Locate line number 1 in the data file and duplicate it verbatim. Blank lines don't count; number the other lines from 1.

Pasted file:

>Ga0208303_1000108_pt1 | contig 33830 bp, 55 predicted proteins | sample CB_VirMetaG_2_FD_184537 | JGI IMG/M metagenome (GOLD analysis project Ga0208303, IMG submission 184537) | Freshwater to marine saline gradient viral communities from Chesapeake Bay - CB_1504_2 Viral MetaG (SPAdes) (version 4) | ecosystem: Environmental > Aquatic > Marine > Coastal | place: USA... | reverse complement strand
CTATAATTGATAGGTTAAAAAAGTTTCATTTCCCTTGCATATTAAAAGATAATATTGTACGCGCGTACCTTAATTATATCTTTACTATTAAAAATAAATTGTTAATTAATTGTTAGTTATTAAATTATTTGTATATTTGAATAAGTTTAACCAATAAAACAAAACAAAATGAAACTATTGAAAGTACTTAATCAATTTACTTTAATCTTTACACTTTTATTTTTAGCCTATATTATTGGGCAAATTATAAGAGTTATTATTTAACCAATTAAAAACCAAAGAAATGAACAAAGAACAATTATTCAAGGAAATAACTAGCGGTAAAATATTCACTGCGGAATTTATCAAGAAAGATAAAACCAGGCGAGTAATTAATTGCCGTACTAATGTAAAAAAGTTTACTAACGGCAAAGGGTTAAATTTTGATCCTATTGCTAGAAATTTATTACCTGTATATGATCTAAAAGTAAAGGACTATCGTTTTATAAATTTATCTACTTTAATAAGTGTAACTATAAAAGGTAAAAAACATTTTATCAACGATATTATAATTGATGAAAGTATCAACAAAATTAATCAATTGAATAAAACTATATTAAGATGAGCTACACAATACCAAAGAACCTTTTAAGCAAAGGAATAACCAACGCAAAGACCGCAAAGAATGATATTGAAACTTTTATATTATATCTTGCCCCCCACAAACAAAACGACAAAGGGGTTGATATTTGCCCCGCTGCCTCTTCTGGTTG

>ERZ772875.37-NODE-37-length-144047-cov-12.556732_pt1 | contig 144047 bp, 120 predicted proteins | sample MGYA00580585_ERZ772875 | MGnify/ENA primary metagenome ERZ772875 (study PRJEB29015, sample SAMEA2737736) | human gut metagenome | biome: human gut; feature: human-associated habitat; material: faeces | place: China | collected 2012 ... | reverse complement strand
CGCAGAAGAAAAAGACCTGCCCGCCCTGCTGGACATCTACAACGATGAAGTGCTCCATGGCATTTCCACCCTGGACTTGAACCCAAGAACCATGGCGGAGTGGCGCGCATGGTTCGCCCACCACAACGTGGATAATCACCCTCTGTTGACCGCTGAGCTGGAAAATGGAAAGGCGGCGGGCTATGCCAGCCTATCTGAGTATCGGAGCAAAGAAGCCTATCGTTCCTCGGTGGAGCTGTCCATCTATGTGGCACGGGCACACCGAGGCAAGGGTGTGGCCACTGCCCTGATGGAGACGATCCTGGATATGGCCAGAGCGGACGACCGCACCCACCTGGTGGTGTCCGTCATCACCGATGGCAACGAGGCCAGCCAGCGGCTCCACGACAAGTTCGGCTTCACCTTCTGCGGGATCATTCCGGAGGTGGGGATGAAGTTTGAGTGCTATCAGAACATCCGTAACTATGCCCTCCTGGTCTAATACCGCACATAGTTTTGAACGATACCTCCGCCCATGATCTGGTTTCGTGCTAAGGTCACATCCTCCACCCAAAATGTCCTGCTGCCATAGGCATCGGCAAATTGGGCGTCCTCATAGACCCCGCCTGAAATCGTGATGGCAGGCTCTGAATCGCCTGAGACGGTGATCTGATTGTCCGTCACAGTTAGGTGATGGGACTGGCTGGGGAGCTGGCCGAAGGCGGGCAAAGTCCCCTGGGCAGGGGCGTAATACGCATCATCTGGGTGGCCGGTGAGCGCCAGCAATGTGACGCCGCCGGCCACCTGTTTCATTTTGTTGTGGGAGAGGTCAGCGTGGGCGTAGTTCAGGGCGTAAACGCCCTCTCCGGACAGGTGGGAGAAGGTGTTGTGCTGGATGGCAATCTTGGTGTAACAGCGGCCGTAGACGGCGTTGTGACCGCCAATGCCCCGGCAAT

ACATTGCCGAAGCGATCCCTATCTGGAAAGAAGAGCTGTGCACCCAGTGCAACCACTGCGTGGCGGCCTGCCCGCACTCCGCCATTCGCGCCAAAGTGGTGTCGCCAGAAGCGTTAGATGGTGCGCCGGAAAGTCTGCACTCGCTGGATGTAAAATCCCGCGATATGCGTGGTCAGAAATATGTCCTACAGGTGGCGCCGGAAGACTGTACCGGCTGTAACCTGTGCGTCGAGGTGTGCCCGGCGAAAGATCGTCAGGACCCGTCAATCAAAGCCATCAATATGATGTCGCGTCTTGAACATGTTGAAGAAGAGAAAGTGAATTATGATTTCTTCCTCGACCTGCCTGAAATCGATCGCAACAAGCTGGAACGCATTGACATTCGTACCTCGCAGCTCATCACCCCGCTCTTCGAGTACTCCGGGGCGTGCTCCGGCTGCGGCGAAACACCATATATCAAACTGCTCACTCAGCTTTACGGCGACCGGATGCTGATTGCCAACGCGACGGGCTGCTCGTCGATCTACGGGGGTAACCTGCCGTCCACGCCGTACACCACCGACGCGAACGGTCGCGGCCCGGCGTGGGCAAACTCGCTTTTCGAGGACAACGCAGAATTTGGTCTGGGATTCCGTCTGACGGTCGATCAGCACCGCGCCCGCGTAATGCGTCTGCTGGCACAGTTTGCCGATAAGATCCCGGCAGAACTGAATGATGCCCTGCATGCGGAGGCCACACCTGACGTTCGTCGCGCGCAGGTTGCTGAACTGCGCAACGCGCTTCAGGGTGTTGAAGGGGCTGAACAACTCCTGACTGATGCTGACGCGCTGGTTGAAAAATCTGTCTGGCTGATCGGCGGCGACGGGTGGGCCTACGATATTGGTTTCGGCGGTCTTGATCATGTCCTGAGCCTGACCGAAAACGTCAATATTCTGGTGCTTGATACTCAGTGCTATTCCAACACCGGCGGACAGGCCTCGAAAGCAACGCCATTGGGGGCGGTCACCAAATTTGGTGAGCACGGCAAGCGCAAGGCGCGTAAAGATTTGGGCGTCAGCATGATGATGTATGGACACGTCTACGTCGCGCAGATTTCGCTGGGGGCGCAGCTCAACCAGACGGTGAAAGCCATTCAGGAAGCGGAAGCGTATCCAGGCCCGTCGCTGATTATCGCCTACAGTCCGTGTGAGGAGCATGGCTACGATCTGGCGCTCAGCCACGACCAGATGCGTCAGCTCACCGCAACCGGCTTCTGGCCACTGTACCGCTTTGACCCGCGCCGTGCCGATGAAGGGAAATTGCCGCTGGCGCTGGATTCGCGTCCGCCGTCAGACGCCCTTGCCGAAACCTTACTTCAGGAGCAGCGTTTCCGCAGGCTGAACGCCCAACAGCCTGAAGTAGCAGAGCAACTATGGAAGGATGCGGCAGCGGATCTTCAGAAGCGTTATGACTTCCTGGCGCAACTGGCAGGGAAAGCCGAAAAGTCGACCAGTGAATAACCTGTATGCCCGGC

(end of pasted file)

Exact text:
>Ga0208303_1000108_pt1 | contig 33830 bp, 55 predicted proteins | sample CB_VirMetaG_2_FD_184537 | JGI IMG/M metagenome (GOLD analysis project Ga0208303, IMG submission 184537) | Freshwater to marine saline gradient viral communities from Chesapeake Bay - CB_1504_2 Viral MetaG (SPAdes) (version 4) | ecosystem: Environmental > Aquatic > Marine > Coastal | place: USA... | reverse complement strand